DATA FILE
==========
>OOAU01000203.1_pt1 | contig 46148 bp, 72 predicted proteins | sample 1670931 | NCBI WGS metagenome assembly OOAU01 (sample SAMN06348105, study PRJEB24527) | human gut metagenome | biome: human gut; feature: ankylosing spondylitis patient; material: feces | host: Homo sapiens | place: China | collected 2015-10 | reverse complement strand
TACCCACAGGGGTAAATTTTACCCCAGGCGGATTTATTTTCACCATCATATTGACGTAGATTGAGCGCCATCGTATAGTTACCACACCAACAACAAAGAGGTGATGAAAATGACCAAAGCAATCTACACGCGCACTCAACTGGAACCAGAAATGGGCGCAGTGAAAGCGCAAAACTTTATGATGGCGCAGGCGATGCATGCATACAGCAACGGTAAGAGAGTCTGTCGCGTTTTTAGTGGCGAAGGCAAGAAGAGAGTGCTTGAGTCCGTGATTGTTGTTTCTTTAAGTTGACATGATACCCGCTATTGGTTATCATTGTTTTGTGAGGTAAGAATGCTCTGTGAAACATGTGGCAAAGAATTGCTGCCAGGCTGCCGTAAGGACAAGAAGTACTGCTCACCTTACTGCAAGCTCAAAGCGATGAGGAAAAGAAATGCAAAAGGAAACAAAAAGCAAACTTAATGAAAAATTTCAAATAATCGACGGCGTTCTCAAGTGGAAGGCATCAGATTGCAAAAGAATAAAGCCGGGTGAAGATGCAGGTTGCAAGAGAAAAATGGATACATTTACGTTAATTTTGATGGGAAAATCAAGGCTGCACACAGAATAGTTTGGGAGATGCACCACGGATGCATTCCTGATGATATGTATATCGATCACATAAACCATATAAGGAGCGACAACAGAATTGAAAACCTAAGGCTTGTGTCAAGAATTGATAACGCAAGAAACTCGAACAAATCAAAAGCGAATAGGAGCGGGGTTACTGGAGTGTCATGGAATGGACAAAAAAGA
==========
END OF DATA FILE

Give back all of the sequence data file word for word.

>OOAU01000203.1_pt1 | contig 46148 bp, 72 predicted proteins | sample 1670931 | NCBI WGS metagenome assembly OOAU01 (sample SAMN06348105, study PRJEB24527) | human gut metagenome | biome: human gut; feature: ankylosing spondylitis patient; material: feces | host: Homo sapiens | place: China | collected 2015-10 | reverse complement strand
TACCCACAGGGGTAAATTTTACCCCAGGCGGATTTATTTTCACCATCATATTGACGTAGATTGAGCGCCATCGTATAGTTACCACACCAACAACAAAGAGGTGATGAAAATGACCAAAGCAATCTACACGCGCACTCAACTGGAACCAGAAATGGGCGCAGTGAAAGCGCAAAACTTTATGATGGCGCAGGCGATGCATGCATACAGCAACGGTAAGAGAGTCTGTCGCGTTTTTAGTGGCGAAGGCAAGAAGAGAGTGCTTGAGTCCGTGATTGTTGTTTCTTTAAGTTGACATGATACCCGCTATTGGTTATCATTGTTTTGTGAGGTAAGAATGCTCTGTGAAACATGTGGCAAAGAATTGCTGCCAGGCTGCCGTAAGGACAAGAAGTACTGCTCACCTTACTGCAAGCTCAAAGCGATGAGGAAAAGAAATGCAAAAGGAAACAAAAAGCAAACTTAATGAAAAATTTCAAATAATCGACGGCGTTCTCAAGTGGAAGGCATCAGATTGCAAAAGAATAAAGCCGGGTGAAGATGCAGGTTGCAAGAGAAAAATGGATACATTTACGTTAATTTTGATGGGAAAATCAAGGCTGCACACAGAATAGTTTGGGAGATGCACCACGGATGCATTCCTGATGATATGTATATCGATCACATAAACCATATAAGGAGCGACAACAGAATTGAAAACCTAAGGCTTGTGTCAAGAATTGATAACGCAAGAAACTCGAACAAATCAAAAGCGAATAGGAGCGGGGTTACTGGAGTGTCATGGAATGGACAAAAAAGA